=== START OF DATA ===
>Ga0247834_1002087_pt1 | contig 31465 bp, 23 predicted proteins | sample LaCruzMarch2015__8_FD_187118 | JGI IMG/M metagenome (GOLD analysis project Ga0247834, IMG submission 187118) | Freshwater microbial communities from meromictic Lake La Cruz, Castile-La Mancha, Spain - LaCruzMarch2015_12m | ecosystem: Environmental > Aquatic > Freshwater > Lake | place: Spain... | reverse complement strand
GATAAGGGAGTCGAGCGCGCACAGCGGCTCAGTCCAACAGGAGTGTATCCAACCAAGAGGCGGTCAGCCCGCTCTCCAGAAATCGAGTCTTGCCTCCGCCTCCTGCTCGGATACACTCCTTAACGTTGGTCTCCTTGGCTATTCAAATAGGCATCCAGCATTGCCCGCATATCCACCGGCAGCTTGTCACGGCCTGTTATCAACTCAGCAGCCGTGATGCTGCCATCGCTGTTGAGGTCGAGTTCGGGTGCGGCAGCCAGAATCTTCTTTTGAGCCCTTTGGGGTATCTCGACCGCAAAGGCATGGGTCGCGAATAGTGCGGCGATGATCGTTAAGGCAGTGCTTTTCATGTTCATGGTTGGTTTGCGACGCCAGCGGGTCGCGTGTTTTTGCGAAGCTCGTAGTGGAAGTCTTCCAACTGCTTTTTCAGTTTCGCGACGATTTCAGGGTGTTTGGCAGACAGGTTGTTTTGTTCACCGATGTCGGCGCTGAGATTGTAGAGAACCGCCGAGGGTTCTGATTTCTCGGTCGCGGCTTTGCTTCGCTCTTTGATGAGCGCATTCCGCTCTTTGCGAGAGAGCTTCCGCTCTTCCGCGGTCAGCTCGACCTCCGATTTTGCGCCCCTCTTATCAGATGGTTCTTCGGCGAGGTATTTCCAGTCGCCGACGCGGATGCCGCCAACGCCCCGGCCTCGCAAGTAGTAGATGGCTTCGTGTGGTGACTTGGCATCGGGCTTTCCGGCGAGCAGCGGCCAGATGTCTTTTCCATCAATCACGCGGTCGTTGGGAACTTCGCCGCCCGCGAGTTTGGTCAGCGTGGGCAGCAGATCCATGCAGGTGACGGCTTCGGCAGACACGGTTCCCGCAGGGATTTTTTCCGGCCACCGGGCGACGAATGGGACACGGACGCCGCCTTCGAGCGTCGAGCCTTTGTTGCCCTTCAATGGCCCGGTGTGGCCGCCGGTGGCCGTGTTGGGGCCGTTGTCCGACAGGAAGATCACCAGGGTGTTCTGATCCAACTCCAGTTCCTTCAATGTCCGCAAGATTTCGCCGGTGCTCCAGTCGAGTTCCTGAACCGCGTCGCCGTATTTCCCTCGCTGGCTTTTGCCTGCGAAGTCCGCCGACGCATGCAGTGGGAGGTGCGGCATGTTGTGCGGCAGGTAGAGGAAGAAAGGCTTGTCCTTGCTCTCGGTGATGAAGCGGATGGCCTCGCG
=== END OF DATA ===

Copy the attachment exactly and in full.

>Ga0247834_1002087_pt1 | contig 31465 bp, 23 predicted proteins | sample LaCruzMarch2015__8_FD_187118 | JGI IMG/M metagenome (GOLD analysis project Ga0247834, IMG submission 187118) | Freshwater microbial communities from meromictic Lake La Cruz, Castile-La Mancha, Spain - LaCruzMarch2015_12m | ecosystem: Environmental > Aquatic > Freshwater > Lake | place: Spain... | reverse complement strand
GATAAGGGAGTCGAGCGCGCACAGCGGCTCAGTCCAACAGGAGTGTATCCAACCAAGAGGCGGTCAGCCCGCTCTCCAGAAATCGAGTCTTGCCTCCGCCTCCTGCTCGGATACACTCCTTAACGTTGGTCTCCTTGGCTATTCAAATAGGCATCCAGCATTGCCCGCATATCCACCGGCAGCTTGTCACGGCCTGTTATCAACTCAGCAGCCGTGATGCTGCCATCGCTGTTGAGGTCGAGTTCGGGTGCGGCAGCCAGAATCTTCTTTTGAGCCCTTTGGGGTATCTCGACCGCAAAGGCATGGGTCGCGAATAGTGCGGCGATGATCGTTAAGGCAGTGCTTTTCATGTTCATGGTTGGTTTGCGACGCCAGCGGGTCGCGTGTTTTTGCGAAGCTCGTAGTGGAAGTCTTCCAACTGCTTTTTCAGTTTCGCGACGATTTCAGGGTGTTTGGCAGACAGGTTGTTTTGTTCACCGATGTCGGCGCTGAGATTGTAGAGAACCGCCGAGGGTTCTGATTTCTCGGTCGCGGCTTTGCTTCGCTCTTTGATGAGCGCATTCCGCTCTTTGCGAGAGAGCTTCCGCTCTTCCGCGGTCAGCTCGACCTCCGATTTTGCGCCCCTCTTATCAGATGGTTCTTCGGCGAGGTATTTCCAGTCGCCGACGCGGATGCCGCCAACGCCCCGGCCTCGCAAGTAGTAGATGGCTTCGTGTGGTGACTTGGCATCGGGCTTTCCGGCGAGCAGCGGCCAGATGTCTTTTCCATCAATCACGCGGTCGTTGGGAACTTCGCCGCCCGCGAGTTTGGTCAGCGTGGGCAGCAGATCCATGCAGGTGACGGCTTCGGCAGACACGGTTCCCGCAGGGATTTTTTCCGGCCACCGGGCGACGAATGGGACACGGACGCCGCCTTCGAGCGTCGAGCCTTTGTTGCCCTTCAATGGCCCGGTGTGGCCGCCGGTGGCCGTGTTGGGGCCGTTGTCCGACAGGAAGATCACCAGGGTGTTCTGATCCAACTCCAGTTCCTTCAATGTCCGCAAGATTTCGCCGGTGCTCCAGTCGAGTTCCTGAACCGCGTCGCCGTATTTCCCTCGCTGGCTTTTGCCTGCGAAGTCCGCCGACGCATGCAGTGGGAGGTGCGGCATGTTGTGCGGCAGGTAGAGGAAGAAAGGCTTGTCCTTGCTCTCGGTGATGAAGCGGATGGCCTCGCG